Peace should not be a partisan preference

I don’t much like our president. That’s no secret.

But, I do favor peace. I support ending old animosities and preventing unnecessary conflict, and any initiatives to bring prosperity and freedom to the oppressed.

For that reason, I applaud our president for his efforts to open dialogue with Kim Jong-un. I pray our nations achieve peace and prosperity for all Koreans. Regardless of our political differences, we should be able to rally around a peaceful end to the Korean War.

On that note, I’d like to speak for a moment to my friends on the left. My friends on the right (yes, I have plenty) may want to skip to the end.

Here’s the deal. I’m opposed to this president’s treatment of women; complicity with racism, sexism and Islamophobia; discrimination against LGBTQ people; alienation of our allies; demonization of the press and truth in general; policies that vilify and abandon the most vulnerable Americans; mockery of the handicapped; dismantling of sensible environmental policies for the benefit of corporate greed; duplicitous twisting of the Christian faith for political gain; callous human rights violations on the border; and his unrepentant aversion to any discernible measure of integrity.

All that said — and it needs to be said — we should never ignore good when we see it, especially when that good represents a change of course for the better.

Not long ago I wrote a column excoriating the president for threatening war in a “mine’s bigger than yours” ego exchange with Kim Jong-un. This week, those same leaders sat down and reached an agreement to de-escalate America’s military presence and denuclearize the peninsula. It is an amazing turnaround with the potential for peace and an improvement of conditions for the Korean people, on both sides of the DMZ.

Of course, the details are murky and there remains the possibility one side or the other will back out. Kim’s not known for sticking to a deal. And the United States, of late, has earned a reputation for breaking its own promises (here’s looking at you, Iran and pretty much every ally we’ve ever had). So, none of us should be surprised if this new detente goes the way of, I dunno, the Iran nuclear deal.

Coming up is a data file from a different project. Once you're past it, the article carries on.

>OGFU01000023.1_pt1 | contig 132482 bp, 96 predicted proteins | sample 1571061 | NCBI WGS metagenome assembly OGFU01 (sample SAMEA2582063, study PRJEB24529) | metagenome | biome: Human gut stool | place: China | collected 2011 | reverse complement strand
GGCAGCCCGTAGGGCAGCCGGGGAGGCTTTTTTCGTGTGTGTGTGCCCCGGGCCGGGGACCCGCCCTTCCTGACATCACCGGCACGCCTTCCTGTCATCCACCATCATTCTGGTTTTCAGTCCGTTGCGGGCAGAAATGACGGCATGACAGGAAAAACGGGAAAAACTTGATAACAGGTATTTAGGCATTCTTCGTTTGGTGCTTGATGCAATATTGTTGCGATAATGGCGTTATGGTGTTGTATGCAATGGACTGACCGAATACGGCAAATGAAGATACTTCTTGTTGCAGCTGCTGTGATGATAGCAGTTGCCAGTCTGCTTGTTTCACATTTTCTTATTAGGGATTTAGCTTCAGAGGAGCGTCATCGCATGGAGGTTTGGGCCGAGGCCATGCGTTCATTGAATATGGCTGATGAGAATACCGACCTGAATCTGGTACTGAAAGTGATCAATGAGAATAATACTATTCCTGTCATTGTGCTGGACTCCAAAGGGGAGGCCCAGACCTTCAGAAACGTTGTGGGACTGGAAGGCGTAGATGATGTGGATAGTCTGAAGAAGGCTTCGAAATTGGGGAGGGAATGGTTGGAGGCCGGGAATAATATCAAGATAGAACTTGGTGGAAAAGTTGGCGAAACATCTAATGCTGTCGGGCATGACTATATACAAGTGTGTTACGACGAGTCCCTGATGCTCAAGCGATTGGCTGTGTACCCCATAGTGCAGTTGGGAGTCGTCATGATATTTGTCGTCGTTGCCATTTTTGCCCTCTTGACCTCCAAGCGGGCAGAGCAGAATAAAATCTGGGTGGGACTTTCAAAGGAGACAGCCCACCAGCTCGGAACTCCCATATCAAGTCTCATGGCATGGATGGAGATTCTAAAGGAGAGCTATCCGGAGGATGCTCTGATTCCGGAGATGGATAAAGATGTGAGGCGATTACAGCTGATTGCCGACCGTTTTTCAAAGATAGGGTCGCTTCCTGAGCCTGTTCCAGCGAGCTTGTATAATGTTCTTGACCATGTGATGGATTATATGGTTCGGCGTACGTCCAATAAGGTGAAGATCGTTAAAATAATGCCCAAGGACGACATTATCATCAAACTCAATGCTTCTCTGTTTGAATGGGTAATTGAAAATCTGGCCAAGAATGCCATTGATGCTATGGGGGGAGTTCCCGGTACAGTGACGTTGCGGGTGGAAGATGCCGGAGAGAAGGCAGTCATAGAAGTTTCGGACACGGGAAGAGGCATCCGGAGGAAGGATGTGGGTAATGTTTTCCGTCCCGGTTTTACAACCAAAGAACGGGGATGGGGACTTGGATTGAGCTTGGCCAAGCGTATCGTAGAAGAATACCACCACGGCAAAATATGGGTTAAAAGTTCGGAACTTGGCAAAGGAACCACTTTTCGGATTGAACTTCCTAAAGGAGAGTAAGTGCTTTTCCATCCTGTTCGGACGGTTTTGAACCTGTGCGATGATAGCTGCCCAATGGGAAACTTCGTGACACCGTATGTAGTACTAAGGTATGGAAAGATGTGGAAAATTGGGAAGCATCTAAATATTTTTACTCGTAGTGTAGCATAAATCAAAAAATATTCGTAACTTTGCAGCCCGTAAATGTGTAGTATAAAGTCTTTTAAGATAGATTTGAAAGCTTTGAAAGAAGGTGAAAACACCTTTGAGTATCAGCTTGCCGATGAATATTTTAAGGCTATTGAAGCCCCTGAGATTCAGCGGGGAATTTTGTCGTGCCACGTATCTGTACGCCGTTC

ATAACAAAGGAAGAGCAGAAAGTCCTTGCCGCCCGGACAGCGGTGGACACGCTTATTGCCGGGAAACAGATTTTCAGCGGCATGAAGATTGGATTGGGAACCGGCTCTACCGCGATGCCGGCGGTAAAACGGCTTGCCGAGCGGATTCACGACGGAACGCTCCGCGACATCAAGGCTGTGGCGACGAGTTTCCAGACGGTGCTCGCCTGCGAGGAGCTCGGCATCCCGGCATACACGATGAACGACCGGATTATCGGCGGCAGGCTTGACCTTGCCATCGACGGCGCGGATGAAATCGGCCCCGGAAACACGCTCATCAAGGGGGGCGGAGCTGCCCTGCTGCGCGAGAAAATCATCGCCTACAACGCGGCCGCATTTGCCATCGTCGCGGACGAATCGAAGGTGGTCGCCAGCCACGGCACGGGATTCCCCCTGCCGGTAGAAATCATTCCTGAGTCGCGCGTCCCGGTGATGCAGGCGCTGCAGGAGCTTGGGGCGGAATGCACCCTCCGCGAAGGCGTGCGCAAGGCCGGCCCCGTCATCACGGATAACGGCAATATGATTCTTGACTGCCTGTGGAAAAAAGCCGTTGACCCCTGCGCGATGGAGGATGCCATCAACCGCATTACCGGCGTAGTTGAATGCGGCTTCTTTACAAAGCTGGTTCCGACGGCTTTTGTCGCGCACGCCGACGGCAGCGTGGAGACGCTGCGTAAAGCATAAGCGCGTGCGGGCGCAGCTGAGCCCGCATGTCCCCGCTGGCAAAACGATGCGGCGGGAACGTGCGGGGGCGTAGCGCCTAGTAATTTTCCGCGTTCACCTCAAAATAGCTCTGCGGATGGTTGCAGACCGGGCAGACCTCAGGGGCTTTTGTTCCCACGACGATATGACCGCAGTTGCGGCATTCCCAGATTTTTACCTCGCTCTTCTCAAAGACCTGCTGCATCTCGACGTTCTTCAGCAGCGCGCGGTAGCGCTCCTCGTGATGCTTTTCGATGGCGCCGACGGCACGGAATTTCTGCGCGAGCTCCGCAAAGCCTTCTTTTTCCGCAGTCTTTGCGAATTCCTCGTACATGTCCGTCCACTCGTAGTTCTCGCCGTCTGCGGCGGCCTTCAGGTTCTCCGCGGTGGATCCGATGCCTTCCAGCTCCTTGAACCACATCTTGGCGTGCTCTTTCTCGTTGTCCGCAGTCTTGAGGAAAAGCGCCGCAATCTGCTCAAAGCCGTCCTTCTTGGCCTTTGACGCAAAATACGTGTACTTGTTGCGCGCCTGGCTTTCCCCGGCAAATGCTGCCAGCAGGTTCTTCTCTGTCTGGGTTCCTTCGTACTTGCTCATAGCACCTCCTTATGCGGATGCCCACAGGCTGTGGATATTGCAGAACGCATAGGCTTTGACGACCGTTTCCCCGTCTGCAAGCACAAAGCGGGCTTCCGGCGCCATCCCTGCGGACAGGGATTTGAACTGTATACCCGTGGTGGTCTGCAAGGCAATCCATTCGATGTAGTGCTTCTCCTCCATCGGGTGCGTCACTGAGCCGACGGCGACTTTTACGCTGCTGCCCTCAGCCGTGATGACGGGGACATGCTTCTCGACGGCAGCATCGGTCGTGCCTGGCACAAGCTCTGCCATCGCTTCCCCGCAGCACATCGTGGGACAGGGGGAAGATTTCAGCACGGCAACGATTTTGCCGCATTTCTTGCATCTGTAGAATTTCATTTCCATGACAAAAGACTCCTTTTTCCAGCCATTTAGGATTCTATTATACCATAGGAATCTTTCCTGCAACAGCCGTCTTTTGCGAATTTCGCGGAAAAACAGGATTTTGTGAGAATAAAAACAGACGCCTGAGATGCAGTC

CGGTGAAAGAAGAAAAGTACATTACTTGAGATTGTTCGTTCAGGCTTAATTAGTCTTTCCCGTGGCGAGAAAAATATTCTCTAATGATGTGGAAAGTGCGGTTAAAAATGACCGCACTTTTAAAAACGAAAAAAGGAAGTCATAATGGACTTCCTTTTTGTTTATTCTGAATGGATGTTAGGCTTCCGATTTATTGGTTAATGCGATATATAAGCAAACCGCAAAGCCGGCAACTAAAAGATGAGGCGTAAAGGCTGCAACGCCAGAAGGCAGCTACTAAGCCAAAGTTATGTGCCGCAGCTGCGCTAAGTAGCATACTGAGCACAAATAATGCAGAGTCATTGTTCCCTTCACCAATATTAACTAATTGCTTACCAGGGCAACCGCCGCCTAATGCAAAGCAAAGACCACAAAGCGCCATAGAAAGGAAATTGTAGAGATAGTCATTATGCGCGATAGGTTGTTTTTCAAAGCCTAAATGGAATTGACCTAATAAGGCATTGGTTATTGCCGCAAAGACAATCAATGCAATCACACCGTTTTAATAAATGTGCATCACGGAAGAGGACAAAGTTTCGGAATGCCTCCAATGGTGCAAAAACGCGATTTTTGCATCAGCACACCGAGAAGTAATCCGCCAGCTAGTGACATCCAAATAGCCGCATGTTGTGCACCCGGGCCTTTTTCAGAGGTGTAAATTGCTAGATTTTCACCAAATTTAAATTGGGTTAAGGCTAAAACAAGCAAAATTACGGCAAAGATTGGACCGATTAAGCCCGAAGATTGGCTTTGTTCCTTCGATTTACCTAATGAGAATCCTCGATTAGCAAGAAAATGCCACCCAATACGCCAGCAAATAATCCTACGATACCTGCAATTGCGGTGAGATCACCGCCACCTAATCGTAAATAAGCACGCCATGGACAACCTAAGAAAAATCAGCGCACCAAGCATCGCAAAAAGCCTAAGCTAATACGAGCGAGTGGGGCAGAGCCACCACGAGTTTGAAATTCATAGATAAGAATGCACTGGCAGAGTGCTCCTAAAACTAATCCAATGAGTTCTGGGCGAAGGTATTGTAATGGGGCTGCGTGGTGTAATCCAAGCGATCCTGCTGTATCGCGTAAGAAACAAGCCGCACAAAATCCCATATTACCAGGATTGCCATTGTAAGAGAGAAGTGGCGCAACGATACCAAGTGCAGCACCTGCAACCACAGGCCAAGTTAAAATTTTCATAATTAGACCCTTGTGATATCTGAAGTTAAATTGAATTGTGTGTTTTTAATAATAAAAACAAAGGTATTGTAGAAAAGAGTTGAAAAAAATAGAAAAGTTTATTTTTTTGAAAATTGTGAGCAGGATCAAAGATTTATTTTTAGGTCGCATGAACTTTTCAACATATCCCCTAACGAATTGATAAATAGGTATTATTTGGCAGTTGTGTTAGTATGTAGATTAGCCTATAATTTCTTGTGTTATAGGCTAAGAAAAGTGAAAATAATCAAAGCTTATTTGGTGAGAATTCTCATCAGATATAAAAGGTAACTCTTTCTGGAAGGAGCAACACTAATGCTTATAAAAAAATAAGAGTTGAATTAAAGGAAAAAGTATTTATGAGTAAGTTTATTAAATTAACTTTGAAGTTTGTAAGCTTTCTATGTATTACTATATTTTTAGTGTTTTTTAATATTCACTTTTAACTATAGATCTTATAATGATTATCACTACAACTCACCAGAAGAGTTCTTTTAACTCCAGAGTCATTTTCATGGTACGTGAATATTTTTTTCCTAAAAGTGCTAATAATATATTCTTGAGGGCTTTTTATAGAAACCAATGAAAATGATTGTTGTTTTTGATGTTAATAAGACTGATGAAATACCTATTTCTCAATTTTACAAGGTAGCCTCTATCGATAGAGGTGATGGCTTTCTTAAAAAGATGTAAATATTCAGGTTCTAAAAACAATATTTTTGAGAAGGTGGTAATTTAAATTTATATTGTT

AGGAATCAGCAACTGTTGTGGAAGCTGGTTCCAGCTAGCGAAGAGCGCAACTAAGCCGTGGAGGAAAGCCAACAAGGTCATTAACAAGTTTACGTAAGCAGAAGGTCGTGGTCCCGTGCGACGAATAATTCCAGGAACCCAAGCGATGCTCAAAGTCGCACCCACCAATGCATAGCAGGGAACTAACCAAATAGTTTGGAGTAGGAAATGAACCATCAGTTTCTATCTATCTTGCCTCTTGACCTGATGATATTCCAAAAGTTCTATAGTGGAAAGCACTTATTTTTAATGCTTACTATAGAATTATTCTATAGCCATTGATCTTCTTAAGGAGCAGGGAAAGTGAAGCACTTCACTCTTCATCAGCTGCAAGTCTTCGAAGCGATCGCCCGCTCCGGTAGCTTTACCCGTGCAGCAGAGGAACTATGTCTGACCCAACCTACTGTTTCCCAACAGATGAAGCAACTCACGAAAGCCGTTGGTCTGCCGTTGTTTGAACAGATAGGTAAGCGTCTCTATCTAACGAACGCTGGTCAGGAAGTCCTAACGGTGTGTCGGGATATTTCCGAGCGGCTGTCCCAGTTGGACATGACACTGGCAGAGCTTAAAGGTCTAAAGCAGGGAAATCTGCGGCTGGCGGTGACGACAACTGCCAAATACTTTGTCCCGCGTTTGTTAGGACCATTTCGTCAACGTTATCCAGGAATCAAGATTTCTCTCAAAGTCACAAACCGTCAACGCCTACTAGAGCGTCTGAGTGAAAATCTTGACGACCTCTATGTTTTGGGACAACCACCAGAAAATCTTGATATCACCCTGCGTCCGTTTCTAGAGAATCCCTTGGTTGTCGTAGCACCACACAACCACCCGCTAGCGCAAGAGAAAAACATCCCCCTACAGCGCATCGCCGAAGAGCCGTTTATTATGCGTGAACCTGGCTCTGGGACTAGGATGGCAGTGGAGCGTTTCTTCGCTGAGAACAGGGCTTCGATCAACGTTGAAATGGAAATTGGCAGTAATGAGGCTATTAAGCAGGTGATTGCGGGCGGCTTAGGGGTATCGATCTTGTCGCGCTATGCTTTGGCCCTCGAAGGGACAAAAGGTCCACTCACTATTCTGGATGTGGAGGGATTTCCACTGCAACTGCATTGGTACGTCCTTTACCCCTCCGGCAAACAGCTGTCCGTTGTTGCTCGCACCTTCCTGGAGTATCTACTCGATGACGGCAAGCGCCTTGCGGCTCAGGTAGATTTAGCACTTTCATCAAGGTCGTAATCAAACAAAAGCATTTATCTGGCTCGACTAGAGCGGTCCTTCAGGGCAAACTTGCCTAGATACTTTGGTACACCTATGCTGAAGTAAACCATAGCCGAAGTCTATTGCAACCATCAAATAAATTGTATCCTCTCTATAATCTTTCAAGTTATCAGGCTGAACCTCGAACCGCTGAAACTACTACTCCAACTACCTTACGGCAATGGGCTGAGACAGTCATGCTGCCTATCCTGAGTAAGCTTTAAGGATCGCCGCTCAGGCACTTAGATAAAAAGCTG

But — still talking to you, friends on the left — should we hope for the failure of peace, just to spite the president? I’ve thought long and hard on this, and here’s my answer: No, that would be petty and stupid.

We shouldn’t sink to blindly opposing policy based on party or our own lockstep allegiance to ideology. That’s small-minded, injurious to our republic and is the same complaint the left has been waging against the right since Reagan was still acting alongside Bonzo. Yet, I’ve seen many on the left taking dubious angles to decry the summit and the prospects for peace.

Some complain we’ve gotten a bad deal (using Trump’s own language), because we’ve given up easily resumed military maneuvers for the possibility of denuclearization and averting a war that would likely kill millions. Yes, that deal is incredibly imbalanced — in favor of our national interests, peace and humanity in general.

Others raise legitimate concerns about North Korea’s worse-than-abysmal human rights record. Please consider two things: how many North Koreans (and South Koreans and Americans) would die in a war along the DMZ; and six decades of sanctions have left the North Korean people starving and isolated, while doing naught to amend their government. In China, Vietnam and many other nations, economic and social engagement have proven far more effective than military force at lifting oppressed people into the light of peaceful prosperity. Perhaps it’s time to give diplomacy a legitimate chance.

There are many reasons for us to have concerns about North Korea and Kim Jong-un. There are many causes for concern in our own nation, and with our own president. And, when we see wrongs being committed, we have a duty to speak up, to seek redress and demand accountability.

But (and this is the part where my friends on the right may want to come back in), if President Trump can foster peace and open the door to more prosperity and freedom (or maybe just adequate food and medicine) for the North Koreans, then by God we should be behind that effort.

We have plenty of other areas where we can go at each others’ throats along party lines. Pursuing peace should not be one of them.

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